Remember all those allegations that Obamacare would be an unmitigated disaster for businesses, especially smaller companies? Well, now we have some facts. A week ago we noted that the Philly Fed found that Obamacare was a disaster for business, and now no lessor entity than the Congressional Budget Office (CBO) is out with its latest forecasts, concluding "certain aspects of the Affordable Care Act will tend to reduce labor force participation." While we already noted that 'work is punished' in America, it appears now that with Obamacare, non-work is actually incentivized.
With Philly Fed surging to record highs (along with stocks) but Services PMI dropping "as the recovery fades," it was left to Dallas Fed to split the buy good news or buy bad news dilemma this morning. It was bad news - from 2012 highs, Dallas Fed plunged to 7.1 (against 12.7 expectations) for the biggest miss in 16 months. Production fell, capital expenditure and employment subindices all fell and New Orders collapsed at the fastest rate since April 2013 (to 2014 lows). Even hope faded as the outlook index dropped.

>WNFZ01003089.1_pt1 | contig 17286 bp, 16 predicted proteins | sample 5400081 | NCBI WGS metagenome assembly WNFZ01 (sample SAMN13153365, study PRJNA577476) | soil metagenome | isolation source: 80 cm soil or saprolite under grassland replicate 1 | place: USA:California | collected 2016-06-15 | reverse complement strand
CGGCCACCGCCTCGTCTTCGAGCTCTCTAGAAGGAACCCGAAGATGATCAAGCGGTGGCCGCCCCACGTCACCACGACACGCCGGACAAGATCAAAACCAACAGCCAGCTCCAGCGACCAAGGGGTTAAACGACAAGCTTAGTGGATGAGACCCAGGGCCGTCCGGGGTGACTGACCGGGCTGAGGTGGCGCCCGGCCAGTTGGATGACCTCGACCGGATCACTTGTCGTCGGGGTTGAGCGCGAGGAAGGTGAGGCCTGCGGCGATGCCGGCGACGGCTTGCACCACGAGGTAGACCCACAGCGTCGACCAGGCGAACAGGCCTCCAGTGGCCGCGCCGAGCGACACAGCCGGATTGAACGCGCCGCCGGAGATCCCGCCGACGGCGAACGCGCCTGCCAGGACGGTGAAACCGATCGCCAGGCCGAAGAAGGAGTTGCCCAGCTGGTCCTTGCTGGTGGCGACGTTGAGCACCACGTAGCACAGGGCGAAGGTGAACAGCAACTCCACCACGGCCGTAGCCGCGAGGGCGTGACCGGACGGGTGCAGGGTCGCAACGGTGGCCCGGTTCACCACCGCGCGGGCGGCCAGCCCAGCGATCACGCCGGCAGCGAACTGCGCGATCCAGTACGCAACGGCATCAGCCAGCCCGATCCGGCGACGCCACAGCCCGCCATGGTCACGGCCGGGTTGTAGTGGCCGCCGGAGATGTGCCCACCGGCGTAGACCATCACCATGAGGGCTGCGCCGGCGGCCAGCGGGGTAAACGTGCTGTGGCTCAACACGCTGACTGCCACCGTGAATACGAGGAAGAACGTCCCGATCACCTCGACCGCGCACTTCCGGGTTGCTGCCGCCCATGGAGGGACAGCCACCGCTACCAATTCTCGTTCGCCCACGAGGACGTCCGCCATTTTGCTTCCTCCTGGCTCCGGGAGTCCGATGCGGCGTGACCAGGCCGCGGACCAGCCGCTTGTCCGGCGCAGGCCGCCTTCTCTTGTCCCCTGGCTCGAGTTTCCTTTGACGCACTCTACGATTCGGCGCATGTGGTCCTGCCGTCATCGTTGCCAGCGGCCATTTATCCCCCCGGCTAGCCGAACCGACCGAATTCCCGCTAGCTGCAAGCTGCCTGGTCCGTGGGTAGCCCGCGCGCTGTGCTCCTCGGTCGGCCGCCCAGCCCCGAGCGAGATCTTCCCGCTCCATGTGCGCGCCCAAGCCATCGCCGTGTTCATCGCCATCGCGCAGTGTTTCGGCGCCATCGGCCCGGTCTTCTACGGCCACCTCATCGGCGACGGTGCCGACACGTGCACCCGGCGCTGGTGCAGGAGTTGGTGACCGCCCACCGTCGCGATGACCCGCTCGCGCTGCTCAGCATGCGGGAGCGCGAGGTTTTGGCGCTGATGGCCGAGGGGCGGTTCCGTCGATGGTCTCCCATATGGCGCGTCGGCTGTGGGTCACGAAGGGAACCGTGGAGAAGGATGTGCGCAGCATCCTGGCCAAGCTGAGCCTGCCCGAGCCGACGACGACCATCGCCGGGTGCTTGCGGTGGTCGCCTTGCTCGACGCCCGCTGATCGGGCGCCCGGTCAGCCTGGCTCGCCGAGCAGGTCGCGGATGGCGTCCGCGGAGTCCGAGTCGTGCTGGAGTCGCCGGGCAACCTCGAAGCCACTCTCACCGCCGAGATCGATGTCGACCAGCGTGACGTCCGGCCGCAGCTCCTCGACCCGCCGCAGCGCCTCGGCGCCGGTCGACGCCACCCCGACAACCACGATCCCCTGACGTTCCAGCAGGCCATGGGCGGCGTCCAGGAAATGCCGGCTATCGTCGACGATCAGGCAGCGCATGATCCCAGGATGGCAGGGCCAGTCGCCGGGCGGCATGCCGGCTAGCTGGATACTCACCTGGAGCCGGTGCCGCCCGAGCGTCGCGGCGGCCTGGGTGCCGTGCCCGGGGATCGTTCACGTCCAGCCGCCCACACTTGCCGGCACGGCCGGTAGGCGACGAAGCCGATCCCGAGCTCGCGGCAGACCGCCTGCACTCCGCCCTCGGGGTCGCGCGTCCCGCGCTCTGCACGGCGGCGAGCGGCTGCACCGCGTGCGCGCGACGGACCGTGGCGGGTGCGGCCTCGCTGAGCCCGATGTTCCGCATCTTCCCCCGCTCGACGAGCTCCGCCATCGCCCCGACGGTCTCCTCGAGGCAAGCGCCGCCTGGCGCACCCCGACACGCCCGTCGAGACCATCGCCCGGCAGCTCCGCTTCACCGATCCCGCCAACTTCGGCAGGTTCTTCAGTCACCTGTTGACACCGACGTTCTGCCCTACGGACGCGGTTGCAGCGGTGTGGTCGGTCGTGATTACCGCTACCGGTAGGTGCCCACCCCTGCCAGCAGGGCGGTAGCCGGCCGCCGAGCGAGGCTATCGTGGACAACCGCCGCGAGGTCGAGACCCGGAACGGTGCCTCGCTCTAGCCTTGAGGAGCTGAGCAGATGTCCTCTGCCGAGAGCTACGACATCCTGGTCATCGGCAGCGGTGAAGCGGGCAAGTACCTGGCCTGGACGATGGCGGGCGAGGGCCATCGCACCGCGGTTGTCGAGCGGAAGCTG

While today's key events were supposed to be the Jackson speeches first by Janet Yellen at 10:00am Eastern and then by Mario Draghi at 2:30 pm, Ukraine quickly managed to steal the spotlight yet again when moments after the first Russian humanitarian aid convoys entered Ukraine allegedly without permission, Kiev first accused Russia of staging a direct invasion, even if moments later it changed its tune and said it had allowed the convoy in to "avoid provocations." In other words, your daily dose of Ukraine disinformation, which initially managed to push futures down some 0.3% before futs regained virtually all losses on the subsequent clarifications. Expect much more conflicting, confusing and very provocative headlines out of Kiev as the local government and the CIA try to get their story straight.